MINSK -- The United Nations Human Rights Council has agreed to hold an urgent debate on the human rights situation in Belarus on September 18, amid a crackdown on protesters calling for President Alyaksandr Lukashenka to resign.
Twenty-five mostly Western countries on the council on September 14 voted in favor of a motion submitted by Germany on behalf of the European Union.
Venezuela and the Philippines opposed the debate, with 20 abstentions by developing and emerging countries.
German envoy Michael von Ungern-Sternberg described a "steep deterioration" in the situation in Belarus since last month’s disputed presidential election that gave Lukashenka a sixth term.
"Enforced disappearances, forced abductions, expulsions, and arbitrary detentions continue to take place every day” in the country, he said.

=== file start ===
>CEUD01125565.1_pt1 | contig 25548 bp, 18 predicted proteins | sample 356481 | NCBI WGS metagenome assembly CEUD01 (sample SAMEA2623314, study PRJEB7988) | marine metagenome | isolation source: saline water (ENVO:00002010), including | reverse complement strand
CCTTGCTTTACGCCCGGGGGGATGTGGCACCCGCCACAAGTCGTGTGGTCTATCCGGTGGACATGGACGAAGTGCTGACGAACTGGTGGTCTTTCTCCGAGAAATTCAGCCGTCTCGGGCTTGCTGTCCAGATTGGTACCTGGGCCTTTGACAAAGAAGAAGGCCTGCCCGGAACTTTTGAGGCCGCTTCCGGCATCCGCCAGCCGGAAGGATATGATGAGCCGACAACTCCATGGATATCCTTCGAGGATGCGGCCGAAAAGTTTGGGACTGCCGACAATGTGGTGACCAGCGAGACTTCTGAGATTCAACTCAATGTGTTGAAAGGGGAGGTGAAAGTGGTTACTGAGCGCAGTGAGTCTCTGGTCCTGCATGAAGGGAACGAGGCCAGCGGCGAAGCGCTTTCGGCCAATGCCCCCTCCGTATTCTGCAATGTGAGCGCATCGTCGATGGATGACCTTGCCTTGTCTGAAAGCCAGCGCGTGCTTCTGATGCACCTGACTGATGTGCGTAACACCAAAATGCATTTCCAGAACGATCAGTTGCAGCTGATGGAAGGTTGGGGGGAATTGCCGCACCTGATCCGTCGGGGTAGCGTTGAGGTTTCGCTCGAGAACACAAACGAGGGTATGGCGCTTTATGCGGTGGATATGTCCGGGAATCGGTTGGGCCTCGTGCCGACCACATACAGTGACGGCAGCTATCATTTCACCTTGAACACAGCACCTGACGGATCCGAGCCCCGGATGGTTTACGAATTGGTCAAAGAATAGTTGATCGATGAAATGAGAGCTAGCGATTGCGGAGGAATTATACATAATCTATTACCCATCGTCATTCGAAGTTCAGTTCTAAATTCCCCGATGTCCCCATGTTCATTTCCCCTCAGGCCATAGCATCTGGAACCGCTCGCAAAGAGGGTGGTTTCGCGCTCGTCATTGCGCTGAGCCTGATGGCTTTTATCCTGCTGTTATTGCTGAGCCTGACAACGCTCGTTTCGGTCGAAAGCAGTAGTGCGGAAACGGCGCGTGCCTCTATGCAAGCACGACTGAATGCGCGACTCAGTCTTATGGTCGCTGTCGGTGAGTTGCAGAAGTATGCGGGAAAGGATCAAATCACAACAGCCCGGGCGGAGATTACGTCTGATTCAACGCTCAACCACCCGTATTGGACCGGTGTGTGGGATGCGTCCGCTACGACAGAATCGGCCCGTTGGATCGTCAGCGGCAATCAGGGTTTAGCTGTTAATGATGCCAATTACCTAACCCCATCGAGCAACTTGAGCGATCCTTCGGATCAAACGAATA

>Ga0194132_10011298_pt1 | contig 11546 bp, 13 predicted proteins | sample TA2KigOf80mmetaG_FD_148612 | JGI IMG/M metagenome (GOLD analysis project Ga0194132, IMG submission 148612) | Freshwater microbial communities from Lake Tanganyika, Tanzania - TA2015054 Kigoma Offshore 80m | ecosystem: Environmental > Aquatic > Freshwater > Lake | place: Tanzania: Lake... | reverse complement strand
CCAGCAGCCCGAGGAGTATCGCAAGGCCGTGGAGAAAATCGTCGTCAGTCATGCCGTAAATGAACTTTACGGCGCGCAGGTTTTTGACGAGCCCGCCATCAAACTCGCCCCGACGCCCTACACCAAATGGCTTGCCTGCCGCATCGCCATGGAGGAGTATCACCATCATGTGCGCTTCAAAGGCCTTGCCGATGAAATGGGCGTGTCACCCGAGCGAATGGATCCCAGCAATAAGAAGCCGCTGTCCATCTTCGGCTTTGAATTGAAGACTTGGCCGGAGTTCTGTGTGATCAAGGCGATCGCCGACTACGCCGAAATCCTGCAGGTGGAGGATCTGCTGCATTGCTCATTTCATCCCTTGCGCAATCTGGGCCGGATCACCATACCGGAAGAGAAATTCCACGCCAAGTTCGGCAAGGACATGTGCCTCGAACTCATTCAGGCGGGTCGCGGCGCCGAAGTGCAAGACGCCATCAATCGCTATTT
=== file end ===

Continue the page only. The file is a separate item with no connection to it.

Belarusian Ambassador Yury Ambrazevich objected to the move, which he described as "a form of direct intervention in the internal affairs of a sovereign state" by EU countries.
The bloc “is creating the conditions for preserving this political standoff in the society of Belarus," he said.
Addressing the Human Rights Council, the UN human rights chief said her office was receiving "alarming reports of the ongoing violent repression of peaceful demonstrations " in Belarus.
UN High Commissioner for Human Rights Michelle Bachelet said that reports continue to indicate “unnecessary or excessive use of force by law enforcement officials; thousands of arrests, many of them apparently arbitrary; and hundreds of allegations of torture or ill-treatment, including against children, with some reports indicating sexual violence.”
Machelet also noted the reported abductions by unidentified individuals of people associated with the opposition and the arrests and harassment of journalists reporting on the protests.
“All allegations of torture and other forms of ill-treatment by the security forces should be documented and investigated, with a view to bringing the perpetrators to justice,” she added.